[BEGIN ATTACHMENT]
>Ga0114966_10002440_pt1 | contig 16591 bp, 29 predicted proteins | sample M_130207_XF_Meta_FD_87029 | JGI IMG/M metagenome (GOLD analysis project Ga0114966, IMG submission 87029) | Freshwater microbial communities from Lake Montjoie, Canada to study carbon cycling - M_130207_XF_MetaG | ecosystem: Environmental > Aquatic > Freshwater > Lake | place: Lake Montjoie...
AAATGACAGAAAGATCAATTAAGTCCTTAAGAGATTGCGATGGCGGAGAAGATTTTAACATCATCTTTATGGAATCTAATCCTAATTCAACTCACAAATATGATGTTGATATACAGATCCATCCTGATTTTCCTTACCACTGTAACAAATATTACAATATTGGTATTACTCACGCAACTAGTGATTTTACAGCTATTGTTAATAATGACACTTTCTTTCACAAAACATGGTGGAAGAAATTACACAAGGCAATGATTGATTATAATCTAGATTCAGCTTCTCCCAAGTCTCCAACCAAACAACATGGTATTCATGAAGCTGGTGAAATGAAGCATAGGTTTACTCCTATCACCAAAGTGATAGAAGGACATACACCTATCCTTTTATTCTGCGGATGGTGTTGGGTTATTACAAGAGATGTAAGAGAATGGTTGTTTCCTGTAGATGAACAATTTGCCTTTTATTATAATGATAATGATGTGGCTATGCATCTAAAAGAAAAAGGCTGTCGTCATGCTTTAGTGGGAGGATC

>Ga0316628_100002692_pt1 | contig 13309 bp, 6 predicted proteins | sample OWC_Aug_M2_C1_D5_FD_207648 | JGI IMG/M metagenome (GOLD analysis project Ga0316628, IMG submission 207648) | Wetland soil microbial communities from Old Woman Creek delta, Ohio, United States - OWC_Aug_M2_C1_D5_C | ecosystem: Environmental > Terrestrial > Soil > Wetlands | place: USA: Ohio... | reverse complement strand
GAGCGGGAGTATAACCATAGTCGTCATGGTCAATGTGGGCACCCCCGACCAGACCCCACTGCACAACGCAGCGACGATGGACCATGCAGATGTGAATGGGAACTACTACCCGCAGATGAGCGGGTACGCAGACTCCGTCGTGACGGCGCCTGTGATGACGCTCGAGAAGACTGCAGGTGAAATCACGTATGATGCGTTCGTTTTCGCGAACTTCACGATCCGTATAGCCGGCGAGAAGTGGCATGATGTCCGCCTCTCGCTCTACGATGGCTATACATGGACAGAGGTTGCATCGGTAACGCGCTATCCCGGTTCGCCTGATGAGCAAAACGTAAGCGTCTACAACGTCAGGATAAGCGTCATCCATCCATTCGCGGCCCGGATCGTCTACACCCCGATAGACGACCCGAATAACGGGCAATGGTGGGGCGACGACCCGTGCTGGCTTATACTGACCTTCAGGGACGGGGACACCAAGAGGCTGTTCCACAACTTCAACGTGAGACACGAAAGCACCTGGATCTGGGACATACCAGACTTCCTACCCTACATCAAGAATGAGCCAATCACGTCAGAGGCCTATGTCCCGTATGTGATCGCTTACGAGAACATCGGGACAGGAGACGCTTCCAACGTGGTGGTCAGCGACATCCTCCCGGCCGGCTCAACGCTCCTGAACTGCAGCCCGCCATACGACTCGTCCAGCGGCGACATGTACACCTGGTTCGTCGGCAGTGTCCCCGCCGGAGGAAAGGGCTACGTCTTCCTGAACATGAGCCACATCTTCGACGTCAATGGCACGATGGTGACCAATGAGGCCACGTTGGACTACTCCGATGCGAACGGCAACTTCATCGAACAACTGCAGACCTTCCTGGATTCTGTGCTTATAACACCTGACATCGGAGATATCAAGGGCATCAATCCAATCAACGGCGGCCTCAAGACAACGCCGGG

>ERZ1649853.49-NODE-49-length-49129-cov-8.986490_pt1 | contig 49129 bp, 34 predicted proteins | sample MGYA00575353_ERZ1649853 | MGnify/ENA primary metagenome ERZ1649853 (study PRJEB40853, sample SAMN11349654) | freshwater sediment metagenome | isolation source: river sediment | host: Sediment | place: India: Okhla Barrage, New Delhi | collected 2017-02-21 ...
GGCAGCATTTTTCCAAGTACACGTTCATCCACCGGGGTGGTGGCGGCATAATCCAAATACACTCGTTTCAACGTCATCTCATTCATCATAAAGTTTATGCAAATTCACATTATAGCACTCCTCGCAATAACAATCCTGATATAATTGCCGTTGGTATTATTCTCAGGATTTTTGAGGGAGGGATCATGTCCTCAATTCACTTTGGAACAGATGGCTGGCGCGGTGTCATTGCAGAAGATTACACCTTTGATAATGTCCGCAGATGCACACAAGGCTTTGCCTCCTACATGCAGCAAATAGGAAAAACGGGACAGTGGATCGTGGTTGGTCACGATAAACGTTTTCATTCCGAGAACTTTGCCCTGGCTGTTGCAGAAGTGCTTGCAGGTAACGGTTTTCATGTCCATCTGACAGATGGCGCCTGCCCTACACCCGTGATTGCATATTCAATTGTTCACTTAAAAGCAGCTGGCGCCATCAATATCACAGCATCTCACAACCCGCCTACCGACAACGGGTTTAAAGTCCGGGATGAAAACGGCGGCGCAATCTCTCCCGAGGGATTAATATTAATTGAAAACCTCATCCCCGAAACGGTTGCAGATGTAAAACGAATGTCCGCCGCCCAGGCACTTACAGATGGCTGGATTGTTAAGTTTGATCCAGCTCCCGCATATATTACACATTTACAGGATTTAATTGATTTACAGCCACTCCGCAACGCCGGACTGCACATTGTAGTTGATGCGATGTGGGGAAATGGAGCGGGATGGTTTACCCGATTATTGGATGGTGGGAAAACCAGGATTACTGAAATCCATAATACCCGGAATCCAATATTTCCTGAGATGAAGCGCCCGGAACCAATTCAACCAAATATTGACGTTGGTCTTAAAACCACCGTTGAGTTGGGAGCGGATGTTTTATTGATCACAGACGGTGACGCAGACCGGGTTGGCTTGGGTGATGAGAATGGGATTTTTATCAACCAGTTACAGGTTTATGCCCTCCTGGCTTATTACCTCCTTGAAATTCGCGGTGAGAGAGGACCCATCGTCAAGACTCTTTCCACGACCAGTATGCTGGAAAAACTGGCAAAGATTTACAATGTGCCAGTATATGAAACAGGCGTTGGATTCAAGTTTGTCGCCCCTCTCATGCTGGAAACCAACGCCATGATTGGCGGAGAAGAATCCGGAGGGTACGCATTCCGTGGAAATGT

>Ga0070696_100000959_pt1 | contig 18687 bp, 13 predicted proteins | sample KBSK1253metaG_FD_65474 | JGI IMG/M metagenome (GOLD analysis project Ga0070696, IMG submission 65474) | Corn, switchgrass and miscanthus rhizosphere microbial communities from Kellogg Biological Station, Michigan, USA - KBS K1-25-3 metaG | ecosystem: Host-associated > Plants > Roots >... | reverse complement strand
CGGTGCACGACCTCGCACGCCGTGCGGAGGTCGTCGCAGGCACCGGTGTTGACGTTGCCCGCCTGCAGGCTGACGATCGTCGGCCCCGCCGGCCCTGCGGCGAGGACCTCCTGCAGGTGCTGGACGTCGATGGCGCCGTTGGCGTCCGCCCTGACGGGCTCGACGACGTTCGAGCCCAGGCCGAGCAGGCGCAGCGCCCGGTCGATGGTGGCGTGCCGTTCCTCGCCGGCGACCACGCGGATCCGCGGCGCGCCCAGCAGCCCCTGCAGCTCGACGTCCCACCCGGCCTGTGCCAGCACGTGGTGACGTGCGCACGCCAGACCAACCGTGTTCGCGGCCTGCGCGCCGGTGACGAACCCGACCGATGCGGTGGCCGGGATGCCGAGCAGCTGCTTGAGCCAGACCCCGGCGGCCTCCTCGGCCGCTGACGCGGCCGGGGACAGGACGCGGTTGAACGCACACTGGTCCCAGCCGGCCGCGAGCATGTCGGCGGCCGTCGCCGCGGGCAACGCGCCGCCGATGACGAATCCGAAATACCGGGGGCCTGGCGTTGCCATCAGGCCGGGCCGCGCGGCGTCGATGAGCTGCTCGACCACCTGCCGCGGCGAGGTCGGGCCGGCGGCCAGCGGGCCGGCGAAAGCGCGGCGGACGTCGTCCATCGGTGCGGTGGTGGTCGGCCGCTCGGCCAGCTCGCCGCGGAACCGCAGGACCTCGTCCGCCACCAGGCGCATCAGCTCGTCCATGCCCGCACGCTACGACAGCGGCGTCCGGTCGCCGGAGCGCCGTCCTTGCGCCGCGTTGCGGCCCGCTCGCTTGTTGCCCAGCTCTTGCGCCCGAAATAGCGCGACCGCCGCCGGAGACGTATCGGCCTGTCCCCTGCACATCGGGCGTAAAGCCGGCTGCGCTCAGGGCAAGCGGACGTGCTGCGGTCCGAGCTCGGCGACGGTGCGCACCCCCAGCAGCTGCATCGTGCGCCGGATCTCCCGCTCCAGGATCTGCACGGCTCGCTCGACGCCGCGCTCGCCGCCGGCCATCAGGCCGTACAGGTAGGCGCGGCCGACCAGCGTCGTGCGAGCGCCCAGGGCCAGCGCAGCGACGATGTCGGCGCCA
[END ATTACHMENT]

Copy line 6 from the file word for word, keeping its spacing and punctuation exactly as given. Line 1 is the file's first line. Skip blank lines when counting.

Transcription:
GGCAGCATTTTTCCAAGTACACGTTCATCCACCGGGGTGGTGGCGGCATAATCCAAATACACTCGTTTCAACGTCATCTCATTCATCATAAAGTTTATGCAAATTCACATTATAGCACTCCTCGCAATAACAATCCTGATATAATTGCCGTTGGTATTATTCTCAGGATTTTTGAGGGAGGGATCATGTCCTCAATTCACTTTGGAACAGATGGCTGGCGCGGTGTCATTGCAGAAGATTACACCTTTGATAATGTCCGCAGATGCACACAAGGCTTTGCCTCCTACATGCAGCAAATAGGAAAAACGGGACAGTGGATCGTGGTTGGTCACGATAAACGTTTTCATTCCGAGAACTTTGCCCTGGCTGTTGCAGAAGTGCTTGCAGGTAACGGTTTTCATGTCCATCTGACAGATGGCGCCTGCCCTACACCCGTGATTGCATATTCAATTGTTCACTTAAAAGCAGCTGGCGCCATCAATATCACAGCATCTCACAACCCGCCTACCGACAACGGGTTTAAAGTCCGGGATGAAAACGGCGGCGCAATCTCTCCCGAGGGATTAATATTAATTGAAAACCTCATCCCCGAAACGGTTGCAGATGTAAAACGAATGTCCGCCGCCCAGGCACTTACAGATGGCTGGATTGTTAAGTTTGATCCAGCTCCCGCATATATTACACATTTACAGGATTTAATTGATTTACAGCCACTCCGCAACGCCGGACTGCACATTGTAGTTGATGCGATGTGGGGAAATGGAGCGGGATGGTTTACCCGATTATTGGATGGTGGGAAAACCAGGATTACTGAAATCCATAATACCCGGAATCCAATATTTCCTGAGATGAAGCGCCCGGAACCAATTCAACCAAATATTGACGTTGGTCTTAAAACCACCGTTGAGTTGGGAGCGGATGTTTTATTGATCACAGACGGTGACGCAGACCGGGTTGGCTTGGGTGATGAGAATGGGATTTTTATCAACCAGTTACAGGTTTATGCCCTCCTGGCTTATTACCTCCTTGAAATTCGCGGTGAGAGAGGACCCATCGTCAAGACTCTTTCCACGACCAGTATGCTGGAAAAACTGGCAAAGATTTACAATGTGCCAGTATATGAAACAGGCGTTGGATTCAAGTTTGTCGCCCCTCTCATGCTGGAAACCAACGCCATGATTGGCGGAGAAGAATCCGGAGGGTACGCATTCCGTGGAAATGT